(aka “Hartsfield Matt”)
Others, however, stumble into plane spotting a different way. Take Matt Cochran. Cochran is a full-time husband and worker in corporate America, but his weekend plans are a bit different from his colleagues. Each weekend, he heads down to Hartsfield-Jackson Atlanta International Airport (ATL/KATL) to watch the planes take off and land.
Matt Cochran’s first ventures into plane spotting. Video courtesy of Matt Cochran, 1993.
Cochran didn’t just wake up one day and decide he liked planes, though. His fascination with the aviation industry from a teenager led him to the beginnings of a career in the industry.
“I was a flight attendant for Atlantic Southeast Airlines or ASA, which was a wholly owned subsidiary of Delta. We did a lot of short haul routes around the Southeast. ASA doesn’t actually exist anymore—it folded into ExpressJet but I definitely grew to love planes.”
At the time, Cochran was attending on planes such as ATR 72s and Embraer Brasilias, planes that are rare birds to see in the skies of North America now. Though they’re common in Europe and South America, no North American airline operates them on mainland US service, which makes them pretty sought after aircraft for American spotters.
The same thing, however, could be said about many of the planes that takeoff from and land at Hartsfield-Jackson. “Delta has such fleet diversity. Including MD-88s and MD-90s which 85 or 90% of the world don’t get to see anymore, so even though they’re incredibly valuable to spotters in the the rest of the world, but they’re not for me.”
A Delta Air Lines McDonnell Douglas MD-90-30 (N919DN) lines up for take off at ATL/KATL. Photo by Ian Webb, 2018.
Cochran notes the importance of photographing and recording these birds, because sooner rather than later, they’re going to disappear from the skies.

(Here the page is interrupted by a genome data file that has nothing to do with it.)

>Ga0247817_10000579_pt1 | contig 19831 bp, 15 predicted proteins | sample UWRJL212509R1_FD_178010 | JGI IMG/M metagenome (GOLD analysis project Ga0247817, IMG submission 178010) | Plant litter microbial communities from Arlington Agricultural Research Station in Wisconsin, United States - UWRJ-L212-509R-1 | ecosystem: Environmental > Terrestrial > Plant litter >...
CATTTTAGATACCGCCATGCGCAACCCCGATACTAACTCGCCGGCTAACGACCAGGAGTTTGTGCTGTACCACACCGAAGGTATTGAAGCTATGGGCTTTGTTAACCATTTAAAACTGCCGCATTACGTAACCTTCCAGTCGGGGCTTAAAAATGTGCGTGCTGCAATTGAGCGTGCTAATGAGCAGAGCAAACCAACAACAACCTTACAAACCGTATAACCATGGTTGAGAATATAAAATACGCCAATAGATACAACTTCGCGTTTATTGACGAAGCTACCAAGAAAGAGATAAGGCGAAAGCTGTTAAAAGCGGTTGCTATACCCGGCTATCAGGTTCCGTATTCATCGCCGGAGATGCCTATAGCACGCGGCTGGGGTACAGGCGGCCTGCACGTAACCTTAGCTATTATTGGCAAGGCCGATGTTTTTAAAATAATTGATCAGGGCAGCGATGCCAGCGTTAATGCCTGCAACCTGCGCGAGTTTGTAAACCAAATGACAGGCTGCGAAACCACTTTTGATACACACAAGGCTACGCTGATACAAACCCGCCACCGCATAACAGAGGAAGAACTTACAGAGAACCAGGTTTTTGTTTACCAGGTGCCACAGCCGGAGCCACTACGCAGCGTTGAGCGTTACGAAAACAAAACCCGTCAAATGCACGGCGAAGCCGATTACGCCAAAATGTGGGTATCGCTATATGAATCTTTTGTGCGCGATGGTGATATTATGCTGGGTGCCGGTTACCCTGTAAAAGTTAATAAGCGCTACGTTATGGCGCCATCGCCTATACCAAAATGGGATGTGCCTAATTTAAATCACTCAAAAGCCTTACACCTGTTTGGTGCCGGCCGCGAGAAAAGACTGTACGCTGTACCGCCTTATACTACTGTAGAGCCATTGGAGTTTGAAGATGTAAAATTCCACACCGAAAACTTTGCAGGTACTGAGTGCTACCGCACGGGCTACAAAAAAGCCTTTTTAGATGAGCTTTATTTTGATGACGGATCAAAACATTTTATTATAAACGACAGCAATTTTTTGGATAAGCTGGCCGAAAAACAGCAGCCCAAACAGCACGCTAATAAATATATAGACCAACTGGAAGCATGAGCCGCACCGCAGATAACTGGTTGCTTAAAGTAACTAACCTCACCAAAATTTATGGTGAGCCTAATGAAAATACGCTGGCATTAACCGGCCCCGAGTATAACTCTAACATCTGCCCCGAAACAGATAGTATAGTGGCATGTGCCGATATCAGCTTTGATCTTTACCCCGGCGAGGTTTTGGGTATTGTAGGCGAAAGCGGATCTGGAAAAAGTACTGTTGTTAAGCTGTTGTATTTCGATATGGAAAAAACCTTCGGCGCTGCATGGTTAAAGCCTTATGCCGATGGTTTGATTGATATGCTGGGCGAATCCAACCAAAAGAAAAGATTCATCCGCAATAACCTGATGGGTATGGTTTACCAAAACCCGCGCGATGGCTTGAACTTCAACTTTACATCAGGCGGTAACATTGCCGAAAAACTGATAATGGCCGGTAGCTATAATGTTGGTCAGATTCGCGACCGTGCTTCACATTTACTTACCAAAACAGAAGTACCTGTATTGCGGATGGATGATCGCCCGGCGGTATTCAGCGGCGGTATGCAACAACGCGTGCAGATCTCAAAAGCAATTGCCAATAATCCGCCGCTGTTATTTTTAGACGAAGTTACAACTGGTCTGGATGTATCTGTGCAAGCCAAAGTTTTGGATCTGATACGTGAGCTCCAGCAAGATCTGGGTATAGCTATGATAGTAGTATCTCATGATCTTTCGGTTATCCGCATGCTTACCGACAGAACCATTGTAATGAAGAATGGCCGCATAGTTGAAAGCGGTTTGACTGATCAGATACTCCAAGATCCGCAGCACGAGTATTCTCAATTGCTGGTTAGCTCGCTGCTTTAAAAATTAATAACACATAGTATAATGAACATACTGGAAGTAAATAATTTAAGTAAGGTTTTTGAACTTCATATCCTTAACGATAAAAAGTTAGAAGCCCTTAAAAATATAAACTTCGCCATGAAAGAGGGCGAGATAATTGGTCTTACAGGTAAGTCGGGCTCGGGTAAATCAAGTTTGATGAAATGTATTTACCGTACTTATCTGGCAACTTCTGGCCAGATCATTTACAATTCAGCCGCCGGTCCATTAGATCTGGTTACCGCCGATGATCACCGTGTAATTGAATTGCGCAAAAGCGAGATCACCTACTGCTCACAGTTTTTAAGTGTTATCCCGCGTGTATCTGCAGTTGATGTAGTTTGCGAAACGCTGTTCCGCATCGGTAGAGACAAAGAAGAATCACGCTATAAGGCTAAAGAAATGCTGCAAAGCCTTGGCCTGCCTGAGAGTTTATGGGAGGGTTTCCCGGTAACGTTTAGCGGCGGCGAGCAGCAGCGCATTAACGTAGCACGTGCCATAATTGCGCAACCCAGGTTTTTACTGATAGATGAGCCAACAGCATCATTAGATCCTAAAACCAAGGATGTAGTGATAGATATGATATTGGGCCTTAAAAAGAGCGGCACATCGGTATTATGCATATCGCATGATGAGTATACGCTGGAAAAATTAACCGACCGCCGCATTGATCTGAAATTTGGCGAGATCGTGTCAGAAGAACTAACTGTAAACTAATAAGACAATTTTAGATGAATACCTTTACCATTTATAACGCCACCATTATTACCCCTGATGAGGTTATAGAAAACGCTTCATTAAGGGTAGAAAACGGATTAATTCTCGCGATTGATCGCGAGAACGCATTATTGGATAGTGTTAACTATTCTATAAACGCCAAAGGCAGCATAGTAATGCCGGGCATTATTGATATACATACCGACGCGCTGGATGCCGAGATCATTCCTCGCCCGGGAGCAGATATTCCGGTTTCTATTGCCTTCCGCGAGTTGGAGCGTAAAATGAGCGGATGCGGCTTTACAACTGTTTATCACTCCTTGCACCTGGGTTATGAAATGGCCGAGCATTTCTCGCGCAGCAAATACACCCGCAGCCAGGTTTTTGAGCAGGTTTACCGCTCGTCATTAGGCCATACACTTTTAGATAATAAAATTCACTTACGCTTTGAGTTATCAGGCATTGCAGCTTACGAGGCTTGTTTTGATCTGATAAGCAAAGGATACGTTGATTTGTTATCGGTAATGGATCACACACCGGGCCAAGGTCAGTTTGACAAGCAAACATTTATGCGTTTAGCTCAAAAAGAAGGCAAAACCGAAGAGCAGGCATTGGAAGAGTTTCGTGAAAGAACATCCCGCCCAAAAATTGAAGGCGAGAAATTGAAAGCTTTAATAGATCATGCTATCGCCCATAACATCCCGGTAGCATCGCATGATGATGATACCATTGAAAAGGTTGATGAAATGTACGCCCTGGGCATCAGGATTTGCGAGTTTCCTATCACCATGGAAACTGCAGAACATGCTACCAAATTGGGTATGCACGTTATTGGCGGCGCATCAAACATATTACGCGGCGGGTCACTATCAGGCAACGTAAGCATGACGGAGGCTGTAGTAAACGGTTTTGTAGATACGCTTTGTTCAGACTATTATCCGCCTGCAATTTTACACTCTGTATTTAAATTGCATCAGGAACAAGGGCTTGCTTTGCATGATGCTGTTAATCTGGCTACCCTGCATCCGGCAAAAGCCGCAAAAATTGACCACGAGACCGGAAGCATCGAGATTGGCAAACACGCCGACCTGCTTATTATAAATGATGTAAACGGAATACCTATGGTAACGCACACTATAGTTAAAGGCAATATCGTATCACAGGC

That being said, there’s always a thrill of a new aircraft touching down at a new field for the first time.
“New planes are so exciting. There was a time about a year ago that KLM was bringing in [to Atlanta] the Boeing 787-9 once a week every Friday for like two months and all of a sudden, they just stopped. And damn it, they switched equipment again!” Cochran says, airing the frustration of many spotters who see new birds land just as quickly as they take off again.
Cochran’s fascination with the aviation industry doesn’t just lie with the new aircraft or the ones that he holds close to his heart, it’s the concept of flight. When he thinks about people who question his passion for spotting, he wonders the same thing about them.
“It’s that some people just don’t have an appreciation for the miracles of physics. Because that’s what’s going on here! It’s a freaking physics miracle. It took us 100 years to go from Wright Flyer to 2003 when we had advancements beyond belief, and that’s just commercial. Who even knows what we all that Black Ops and secret stuff has.”